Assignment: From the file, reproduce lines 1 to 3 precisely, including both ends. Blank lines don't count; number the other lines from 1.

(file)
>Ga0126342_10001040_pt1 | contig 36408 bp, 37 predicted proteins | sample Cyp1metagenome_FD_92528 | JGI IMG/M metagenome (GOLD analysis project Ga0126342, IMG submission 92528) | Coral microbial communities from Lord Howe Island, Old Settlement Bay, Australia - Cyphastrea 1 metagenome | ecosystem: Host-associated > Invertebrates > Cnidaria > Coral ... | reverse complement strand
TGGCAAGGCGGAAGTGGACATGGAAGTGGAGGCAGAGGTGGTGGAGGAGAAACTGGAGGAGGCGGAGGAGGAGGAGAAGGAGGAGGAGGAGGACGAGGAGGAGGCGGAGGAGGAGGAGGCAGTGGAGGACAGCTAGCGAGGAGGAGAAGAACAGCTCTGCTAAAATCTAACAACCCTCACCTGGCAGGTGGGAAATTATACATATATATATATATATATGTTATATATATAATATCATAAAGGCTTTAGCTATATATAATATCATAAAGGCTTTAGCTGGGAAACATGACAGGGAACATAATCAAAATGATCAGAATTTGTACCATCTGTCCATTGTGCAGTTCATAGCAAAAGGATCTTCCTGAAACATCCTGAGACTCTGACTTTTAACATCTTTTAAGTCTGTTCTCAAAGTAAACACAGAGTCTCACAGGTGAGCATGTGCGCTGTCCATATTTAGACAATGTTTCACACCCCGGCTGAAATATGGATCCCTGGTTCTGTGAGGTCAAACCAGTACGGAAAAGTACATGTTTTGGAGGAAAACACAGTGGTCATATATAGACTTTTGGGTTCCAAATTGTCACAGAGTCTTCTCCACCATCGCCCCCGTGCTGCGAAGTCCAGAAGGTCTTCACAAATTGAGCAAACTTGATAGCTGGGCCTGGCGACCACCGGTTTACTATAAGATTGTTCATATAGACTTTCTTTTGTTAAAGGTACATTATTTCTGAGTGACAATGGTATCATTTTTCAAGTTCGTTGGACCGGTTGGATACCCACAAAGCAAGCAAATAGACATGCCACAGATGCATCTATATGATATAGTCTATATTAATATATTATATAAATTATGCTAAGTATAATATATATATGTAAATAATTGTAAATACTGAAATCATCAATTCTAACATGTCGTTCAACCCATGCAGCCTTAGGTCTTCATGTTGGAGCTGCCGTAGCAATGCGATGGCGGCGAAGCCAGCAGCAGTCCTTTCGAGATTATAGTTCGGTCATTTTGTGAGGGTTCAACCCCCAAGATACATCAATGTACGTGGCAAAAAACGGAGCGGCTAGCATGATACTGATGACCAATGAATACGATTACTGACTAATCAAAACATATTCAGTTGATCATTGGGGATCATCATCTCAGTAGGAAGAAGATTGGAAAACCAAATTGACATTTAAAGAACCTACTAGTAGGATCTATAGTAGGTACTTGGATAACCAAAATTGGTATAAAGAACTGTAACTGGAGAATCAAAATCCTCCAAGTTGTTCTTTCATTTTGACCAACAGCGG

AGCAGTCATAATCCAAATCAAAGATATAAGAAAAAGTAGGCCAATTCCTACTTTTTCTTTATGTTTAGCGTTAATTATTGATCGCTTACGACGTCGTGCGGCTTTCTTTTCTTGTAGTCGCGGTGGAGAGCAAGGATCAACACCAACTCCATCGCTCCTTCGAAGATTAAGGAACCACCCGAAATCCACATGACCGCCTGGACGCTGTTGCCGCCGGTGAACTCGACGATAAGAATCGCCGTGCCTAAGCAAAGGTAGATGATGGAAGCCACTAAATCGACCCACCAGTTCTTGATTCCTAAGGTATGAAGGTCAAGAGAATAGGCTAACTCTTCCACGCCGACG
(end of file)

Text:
>Ga0126342_10001040_pt1 | contig 36408 bp, 37 predicted proteins | sample Cyp1metagenome_FD_92528 | JGI IMG/M metagenome (GOLD analysis project Ga0126342, IMG submission 92528) | Coral microbial communities from Lord Howe Island, Old Settlement Bay, Australia - Cyphastrea 1 metagenome | ecosystem: Host-associated > Invertebrates > Cnidaria > Coral ... | reverse complement strand
TGGCAAGGCGGAAGTGGACATGGAAGTGGAGGCAGAGGTGGTGGAGGAGAAACTGGAGGAGGCGGAGGAGGAGGAGAAGGAGGAGGAGGAGGACGAGGAGGAGGCGGAGGAGGAGGAGGCAGTGGAGGACAGCTAGCGAGGAGGAGAAGAACAGCTCTGCTAAAATCTAACAACCCTCACCTGGCAGGTGGGAAATTATACATATATATATATATATATGTTATATATATAATATCATAAAGGCTTTAGCTATATATAATATCATAAAGGCTTTAGCTGGGAAACATGACAGGGAACATAATCAAAATGATCAGAATTTGTACCATCTGTCCATTGTGCAGTTCATAGCAAAAGGATCTTCCTGAAACATCCTGAGACTCTGACTTTTAACATCTTTTAAGTCTGTTCTCAAAGTAAACACAGAGTCTCACAGGTGAGCATGTGCGCTGTCCATATTTAGACAATGTTTCACACCCCGGCTGAAATATGGATCCCTGGTTCTGTGAGGTCAAACCAGTACGGAAAAGTACATGTTTTGGAGGAAAACACAGTGGTCATATATAGACTTTTGGGTTCCAAATTGTCACAGAGTCTTCTCCACCATCGCCCCCGTGCTGCGAAGTCCAGAAGGTCTTCACAAATTGAGCAAACTTGATAGCTGGGCCTGGCGACCACCGGTTTACTATAAGATTGTTCATATAGACTTTCTTTTGTTAAAGGTACATTATTTCTGAGTGACAATGGTATCATTTTTCAAGTTCGTTGGACCGGTTGGATACCCACAAAGCAAGCAAATAGACATGCCACAGATGCATCTATATGATATAGTCTATATTAATATATTATATAAATTATGCTAAGTATAATATATATATGTAAATAATTGTAAATACTGAAATCATCAATTCTAACATGTCGTTCAACCCATGCAGCCTTAGGTCTTCATGTTGGAGCTGCCGTAGCAATGCGATGGCGGCGAAGCCAGCAGCAGTCCTTTCGAGATTATAGTTCGGTCATTTTGTGAGGGTTCAACCCCCAAGATACATCAATGTACGTGGCAAAAAACGGAGCGGCTAGCATGATACTGATGACCAATGAATACGATTACTGACTAATCAAAACATATTCAGTTGATCATTGGGGATCATCATCTCAGTAGGAAGAAGATTGGAAAACCAAATTGACATTTAAAGAACCTACTAGTAGGATCTATAGTAGGTACTTGGATAACCAAAATTGGTATAAAGAACTGTAACTGGAGAATCAAAATCCTCCAAGTTGTTCTTTCATTTTGACCAACAGCGG

AGCAGTCATAATCCAAATCAAAGATATAAGAAAAAGTAGGCCAATTCCTACTTTTTCTTTATGTTTAGCGTTAATTATTGATCGCTTACGACGTCGTGCGGCTTTCTTTTCTTGTAGTCGCGGTGGAGAGCAAGGATCAACACCAACTCCATCGCTCCTTCGAAGATTAAGGAACCACCCGAAATCCACATGACCGCCTGGACGCTGTTGCCGCCGGTGAACTCGACGATAAGAATCGCCGTGCCTAAGCAAAGGTAGATGATGGAAGCCACTAAATCGACCCACCAGTTCTTGATTCCTAAGGTATGAAGGTCAAGAGAATAGGCTAACTCTTCCACGCCGACG